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Military Funeral Services

A military funeral is provided by a country's military for a veteran, a soldier who died in battle, or another prominent military figure. When heads of state die, they are often recognized by receiving these types of funerals. Generally, the law allows military benefits to all veterans who were discharged under circumstances "other than dishonorable."

In time of need, family must present the veteran's DD Form 214 to the funeral director as proof of eligibility. The funeral director will in turn, request funeral honors on behalf of the family. The Department of Veterans Affairs (VA) National Cemetery Administration cemetery staff can assist with funeral arrangements at VA national cemeteries. Veterans organizations may also assist you in providing military funerals. Prior arrangements must be made by the funeral home for requests to have services held at a national cemetary.

Those who are eligible for U.S. military funeral honors include the following:

  • Former U.S. Presidents
  • Military members on active duty or in the Selected Reserve
  • Former military members who served on active duty and departed under conditions other than dishonorable
  • Former military members who completed at least one term of enlistment or period of initial obligated service in the Selected Reserve and departed under conditions other than dishonorable
  • Former military members discharged from the Selected Reserve due to a disability incurred or aggravated in the line of duty

Military Funeral In the US, the Department of Defense (DOD) is responsible for providing military funeral honors to those who served. As of January 1, 2000, Section 578 of Public Law 106-65 of the National Defense Authorization Act mandates that the U.S. military provide US military funeral honors for an eligible veteran if requested by the family. According to the law, an honor guard detail for the burial of the eligible veteran shall consist of no less than two members of the armed forces. One member of the detail shall be a representative of the parent armed service of the deceased veteran. The honor detail will, at a minimum, perform a ceremony that includes the folding and presenting of the American flag to the next of kin and the playing of "Taps" by a bugler, if available, or by electronic recording. Today, there are so few buglers available that the U.S. military services often cannot provide one. The law allows Reserve and National Guard units to assist with the funeral honors duty.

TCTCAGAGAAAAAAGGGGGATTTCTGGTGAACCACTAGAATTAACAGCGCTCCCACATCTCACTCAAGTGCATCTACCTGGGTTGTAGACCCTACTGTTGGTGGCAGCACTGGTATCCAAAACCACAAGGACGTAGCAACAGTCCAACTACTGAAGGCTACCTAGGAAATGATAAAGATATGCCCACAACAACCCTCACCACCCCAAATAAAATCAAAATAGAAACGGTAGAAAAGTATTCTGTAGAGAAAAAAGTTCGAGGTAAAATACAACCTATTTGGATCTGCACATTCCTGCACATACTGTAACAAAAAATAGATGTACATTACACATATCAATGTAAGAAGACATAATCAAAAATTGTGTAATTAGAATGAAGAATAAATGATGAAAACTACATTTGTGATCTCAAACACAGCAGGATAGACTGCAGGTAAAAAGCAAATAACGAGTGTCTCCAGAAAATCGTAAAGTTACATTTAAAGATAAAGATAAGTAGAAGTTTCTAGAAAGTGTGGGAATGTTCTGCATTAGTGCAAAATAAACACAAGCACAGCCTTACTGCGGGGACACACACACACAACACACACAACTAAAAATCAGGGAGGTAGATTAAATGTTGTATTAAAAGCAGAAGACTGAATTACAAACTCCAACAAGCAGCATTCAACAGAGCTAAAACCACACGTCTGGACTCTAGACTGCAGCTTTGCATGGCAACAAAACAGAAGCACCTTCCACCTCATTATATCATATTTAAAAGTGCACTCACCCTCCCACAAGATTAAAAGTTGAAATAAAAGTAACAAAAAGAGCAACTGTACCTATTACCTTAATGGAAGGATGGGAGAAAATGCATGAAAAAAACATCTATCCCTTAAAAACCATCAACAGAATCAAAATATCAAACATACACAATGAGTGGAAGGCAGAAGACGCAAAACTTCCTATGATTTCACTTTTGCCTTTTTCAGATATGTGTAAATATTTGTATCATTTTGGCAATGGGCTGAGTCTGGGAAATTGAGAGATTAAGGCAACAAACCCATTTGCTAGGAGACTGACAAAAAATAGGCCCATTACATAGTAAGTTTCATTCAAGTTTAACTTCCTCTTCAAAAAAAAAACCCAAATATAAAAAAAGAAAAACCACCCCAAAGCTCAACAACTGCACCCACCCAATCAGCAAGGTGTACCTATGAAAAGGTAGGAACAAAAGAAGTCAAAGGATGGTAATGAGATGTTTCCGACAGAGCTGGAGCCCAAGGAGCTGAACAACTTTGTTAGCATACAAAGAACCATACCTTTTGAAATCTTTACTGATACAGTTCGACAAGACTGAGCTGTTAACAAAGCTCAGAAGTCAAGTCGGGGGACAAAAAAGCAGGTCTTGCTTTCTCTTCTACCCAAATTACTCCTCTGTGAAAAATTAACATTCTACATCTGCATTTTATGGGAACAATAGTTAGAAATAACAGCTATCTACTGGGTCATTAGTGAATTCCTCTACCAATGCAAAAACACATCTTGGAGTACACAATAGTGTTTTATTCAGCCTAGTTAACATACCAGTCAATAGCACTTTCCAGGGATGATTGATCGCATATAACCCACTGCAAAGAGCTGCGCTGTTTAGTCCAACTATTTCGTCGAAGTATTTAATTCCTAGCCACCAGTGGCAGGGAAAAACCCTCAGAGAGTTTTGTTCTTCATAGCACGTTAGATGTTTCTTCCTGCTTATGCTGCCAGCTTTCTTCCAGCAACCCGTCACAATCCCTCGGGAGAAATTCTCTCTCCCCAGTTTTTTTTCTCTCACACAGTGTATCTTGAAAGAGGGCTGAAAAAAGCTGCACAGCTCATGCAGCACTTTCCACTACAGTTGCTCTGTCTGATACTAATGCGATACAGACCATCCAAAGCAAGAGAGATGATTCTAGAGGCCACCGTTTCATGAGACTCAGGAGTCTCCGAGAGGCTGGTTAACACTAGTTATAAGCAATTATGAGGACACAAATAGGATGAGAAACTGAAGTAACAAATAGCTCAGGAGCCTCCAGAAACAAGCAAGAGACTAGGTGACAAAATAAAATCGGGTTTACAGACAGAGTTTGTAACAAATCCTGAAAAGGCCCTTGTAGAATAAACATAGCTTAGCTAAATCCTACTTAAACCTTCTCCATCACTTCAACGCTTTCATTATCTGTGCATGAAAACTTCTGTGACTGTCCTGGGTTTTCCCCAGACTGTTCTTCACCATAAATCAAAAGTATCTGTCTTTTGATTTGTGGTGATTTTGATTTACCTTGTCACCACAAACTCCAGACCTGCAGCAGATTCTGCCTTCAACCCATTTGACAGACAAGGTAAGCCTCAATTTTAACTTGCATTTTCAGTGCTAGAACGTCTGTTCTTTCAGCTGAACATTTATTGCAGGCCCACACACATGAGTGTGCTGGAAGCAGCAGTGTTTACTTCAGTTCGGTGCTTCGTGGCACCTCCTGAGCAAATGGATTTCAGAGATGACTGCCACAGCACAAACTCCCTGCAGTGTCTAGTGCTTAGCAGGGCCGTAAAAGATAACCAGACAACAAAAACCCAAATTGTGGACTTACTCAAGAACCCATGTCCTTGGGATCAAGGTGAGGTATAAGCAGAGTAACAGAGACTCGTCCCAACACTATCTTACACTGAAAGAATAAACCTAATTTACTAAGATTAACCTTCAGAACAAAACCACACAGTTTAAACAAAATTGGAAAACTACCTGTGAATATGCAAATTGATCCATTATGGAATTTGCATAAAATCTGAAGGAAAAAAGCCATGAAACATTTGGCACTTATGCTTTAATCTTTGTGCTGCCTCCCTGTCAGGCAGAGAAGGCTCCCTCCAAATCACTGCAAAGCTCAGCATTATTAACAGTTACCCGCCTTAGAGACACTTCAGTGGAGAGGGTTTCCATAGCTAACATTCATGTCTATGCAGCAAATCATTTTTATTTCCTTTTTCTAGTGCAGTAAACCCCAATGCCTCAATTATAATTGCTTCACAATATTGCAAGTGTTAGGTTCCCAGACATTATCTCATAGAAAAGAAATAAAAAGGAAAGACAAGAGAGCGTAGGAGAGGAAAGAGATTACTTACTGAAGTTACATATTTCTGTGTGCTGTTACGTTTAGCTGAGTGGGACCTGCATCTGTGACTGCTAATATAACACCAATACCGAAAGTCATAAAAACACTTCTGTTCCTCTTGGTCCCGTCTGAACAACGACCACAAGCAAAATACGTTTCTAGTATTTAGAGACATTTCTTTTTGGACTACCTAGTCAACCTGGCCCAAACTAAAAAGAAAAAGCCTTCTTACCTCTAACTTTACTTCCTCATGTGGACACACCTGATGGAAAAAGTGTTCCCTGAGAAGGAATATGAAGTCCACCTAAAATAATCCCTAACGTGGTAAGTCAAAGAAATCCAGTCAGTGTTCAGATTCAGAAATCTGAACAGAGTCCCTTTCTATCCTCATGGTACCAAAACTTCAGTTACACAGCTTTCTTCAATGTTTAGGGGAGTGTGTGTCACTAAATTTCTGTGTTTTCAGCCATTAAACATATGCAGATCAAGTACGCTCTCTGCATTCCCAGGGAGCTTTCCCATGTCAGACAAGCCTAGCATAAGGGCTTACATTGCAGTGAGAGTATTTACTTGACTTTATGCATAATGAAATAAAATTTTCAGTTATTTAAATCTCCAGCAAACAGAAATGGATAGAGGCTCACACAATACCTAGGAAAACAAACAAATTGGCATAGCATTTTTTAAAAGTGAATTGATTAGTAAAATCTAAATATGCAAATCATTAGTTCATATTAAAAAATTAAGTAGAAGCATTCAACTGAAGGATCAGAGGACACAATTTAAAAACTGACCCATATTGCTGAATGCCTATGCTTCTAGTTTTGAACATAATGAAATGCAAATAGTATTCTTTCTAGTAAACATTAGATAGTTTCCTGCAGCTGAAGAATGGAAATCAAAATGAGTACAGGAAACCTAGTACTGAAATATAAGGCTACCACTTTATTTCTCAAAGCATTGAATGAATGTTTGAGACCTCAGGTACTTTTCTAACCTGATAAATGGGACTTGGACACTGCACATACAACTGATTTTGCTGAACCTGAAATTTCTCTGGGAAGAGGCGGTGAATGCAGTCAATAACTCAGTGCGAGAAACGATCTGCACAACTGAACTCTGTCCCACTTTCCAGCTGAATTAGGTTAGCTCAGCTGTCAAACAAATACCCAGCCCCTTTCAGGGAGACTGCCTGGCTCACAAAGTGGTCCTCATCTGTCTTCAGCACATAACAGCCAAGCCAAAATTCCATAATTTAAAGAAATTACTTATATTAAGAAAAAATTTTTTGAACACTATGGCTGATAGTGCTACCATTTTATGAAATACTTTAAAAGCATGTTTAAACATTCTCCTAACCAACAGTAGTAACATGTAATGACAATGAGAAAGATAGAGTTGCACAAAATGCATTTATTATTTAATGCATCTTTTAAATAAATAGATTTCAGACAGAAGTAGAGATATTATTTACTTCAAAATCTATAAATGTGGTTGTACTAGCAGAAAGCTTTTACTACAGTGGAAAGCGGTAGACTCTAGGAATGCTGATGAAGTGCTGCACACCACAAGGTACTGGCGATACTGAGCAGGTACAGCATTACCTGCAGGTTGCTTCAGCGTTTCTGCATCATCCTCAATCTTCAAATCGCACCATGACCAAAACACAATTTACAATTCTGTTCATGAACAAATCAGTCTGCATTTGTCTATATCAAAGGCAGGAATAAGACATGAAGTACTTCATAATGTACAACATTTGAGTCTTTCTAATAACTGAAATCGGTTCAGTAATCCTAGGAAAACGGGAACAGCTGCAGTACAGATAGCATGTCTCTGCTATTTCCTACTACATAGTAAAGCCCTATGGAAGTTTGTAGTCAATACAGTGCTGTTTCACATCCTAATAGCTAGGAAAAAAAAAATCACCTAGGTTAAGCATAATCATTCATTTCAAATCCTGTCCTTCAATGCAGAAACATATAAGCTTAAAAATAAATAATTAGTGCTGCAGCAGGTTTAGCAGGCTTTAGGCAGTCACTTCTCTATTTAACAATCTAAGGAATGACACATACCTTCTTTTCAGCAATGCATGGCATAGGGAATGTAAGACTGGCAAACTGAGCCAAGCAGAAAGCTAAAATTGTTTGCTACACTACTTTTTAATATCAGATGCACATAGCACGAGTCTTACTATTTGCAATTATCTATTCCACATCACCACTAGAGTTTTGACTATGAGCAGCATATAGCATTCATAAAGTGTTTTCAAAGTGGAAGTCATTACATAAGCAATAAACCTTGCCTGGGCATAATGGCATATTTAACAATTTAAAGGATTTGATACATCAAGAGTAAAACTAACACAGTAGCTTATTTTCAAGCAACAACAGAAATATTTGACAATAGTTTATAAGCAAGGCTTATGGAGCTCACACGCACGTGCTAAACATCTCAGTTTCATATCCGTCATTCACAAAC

US military funerals include all or some of the following, depending on status of deceased (active, retired, veteran, rank/occupation):

  • The service is officiated by a military chaplain.
  • An Honor Guard, who may either serve as ceremonial guards over the remains of the deceased or act as pallbearers.
  • The casket may be transported by way of a horse-drawn caisson. For funerals of former presidents and officers of O-6 rank and above, a riderless horse, symbolizing a fallen leader, usually accompanies the caisson. But for many military funerals the casket, draped in a US flag as a pallor, is transported in a hearse.
  • A 3 Volley salute1 is usually fired for most branches of the military. For a veteran of the Navy, firing a cannon2, represented trust and respect. A gun salute would be given to eligible general officers, presidents, other high-ranking officials.
  • Note1: This practice originated in the old custom of halting the fighting to remove the dead from the battlefield. Once each army had cleared its dead, it would fire three volleys to indicate that the dead had been cared for and that they were ready to go back to the fight.
    Note2: The practice of firing a canon originated in the British Royal Navy. When fired, the cannon partially disarmed the ship, therefore firing the cannon represents trust and respect.